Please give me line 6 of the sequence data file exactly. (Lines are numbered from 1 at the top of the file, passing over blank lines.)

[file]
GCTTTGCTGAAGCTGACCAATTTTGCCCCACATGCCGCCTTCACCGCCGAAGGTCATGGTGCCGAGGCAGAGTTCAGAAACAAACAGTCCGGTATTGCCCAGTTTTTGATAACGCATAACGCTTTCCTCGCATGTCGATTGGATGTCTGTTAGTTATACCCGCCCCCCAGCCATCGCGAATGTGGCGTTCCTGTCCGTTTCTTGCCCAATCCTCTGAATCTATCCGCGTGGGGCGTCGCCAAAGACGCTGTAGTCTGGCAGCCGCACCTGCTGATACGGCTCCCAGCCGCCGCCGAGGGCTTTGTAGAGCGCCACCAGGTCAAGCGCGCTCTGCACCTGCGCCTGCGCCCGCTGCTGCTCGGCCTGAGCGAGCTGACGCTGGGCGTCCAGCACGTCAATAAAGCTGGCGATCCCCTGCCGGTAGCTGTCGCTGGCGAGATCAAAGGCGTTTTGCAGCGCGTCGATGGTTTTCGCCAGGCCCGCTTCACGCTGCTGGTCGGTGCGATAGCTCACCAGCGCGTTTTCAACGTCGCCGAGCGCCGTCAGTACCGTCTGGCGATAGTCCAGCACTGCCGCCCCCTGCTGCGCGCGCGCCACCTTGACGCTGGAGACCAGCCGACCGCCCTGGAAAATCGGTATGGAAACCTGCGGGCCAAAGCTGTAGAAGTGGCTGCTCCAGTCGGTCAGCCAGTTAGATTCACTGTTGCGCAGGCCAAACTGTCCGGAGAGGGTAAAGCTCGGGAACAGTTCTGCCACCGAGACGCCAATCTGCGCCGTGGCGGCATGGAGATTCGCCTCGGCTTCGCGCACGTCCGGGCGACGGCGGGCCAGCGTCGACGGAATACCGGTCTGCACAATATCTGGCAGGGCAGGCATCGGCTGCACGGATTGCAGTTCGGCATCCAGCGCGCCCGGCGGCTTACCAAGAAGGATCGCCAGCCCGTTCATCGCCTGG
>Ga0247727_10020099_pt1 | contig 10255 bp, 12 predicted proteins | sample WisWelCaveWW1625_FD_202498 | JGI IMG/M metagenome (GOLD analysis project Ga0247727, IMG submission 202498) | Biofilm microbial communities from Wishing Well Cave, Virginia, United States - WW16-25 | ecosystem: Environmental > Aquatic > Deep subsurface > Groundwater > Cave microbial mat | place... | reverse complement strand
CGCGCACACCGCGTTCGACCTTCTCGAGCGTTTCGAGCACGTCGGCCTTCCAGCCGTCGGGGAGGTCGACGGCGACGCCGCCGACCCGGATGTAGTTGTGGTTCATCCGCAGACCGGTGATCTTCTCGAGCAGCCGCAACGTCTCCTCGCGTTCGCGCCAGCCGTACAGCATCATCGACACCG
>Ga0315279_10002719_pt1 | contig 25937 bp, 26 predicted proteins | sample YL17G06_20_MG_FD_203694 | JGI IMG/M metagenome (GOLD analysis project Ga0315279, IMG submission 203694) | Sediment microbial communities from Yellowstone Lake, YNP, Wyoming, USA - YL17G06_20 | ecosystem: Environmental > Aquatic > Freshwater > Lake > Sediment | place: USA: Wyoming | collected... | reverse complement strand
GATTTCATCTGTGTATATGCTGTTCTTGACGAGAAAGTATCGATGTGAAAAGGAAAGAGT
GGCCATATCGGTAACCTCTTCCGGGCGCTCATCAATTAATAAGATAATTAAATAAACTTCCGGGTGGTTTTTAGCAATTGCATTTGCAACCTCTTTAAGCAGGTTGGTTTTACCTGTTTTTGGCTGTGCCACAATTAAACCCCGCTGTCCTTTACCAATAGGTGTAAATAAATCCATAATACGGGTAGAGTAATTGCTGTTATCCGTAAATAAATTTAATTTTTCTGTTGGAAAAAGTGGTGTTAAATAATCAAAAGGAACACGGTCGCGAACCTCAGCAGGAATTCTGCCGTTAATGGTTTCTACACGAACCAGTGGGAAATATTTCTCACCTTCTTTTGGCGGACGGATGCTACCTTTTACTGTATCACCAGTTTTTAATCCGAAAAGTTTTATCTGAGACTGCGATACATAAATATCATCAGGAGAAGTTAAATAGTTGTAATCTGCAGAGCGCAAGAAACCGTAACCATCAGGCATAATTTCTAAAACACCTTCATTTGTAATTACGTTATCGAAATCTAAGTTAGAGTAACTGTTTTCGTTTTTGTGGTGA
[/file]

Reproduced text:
GGCCATATCGGTAACCTCTTCCGGGCGCTCATCAATTAATAAGATAATTAAATAAACTTCCGGGTGGTTTTTAGCAATTGCATTTGCAACCTCTTTAAGCAGGTTGGTTTTACCTGTTTTTGGCTGTGCCACAATTAAACCCCGCTGTCCTTTACCAATAGGTGTAAATAAATCCATAATACGGGTAGAGTAATTGCTGTTATCCGTAAATAAATTTAATTTTTCTGTTGGAAAAAGTGGTGTTAAATAATCAAAAGGAACACGGTCGCGAACCTCAGCAGGAATTCTGCCGTTAATGGTTTCTACACGAACCAGTGGGAAATATTTCTCACCTTCTTTTGGCGGACGGATGCTACCTTTTACTGTATCACCAGTTTTTAATCCGAAAAGTTTTATCTGAGACTGCGATACATAAATATCATCAGGAGAAGTTAAATAGTTGTAATCTGCAGAGCGCAAGAAACCGTAACCATCAGGCATAATTTCTAAAACACCTTCATTTGTAATTACGTTATCGAAATCTAAGTTAGAGTAACTGTTTTCGTTTTTGTGGTGA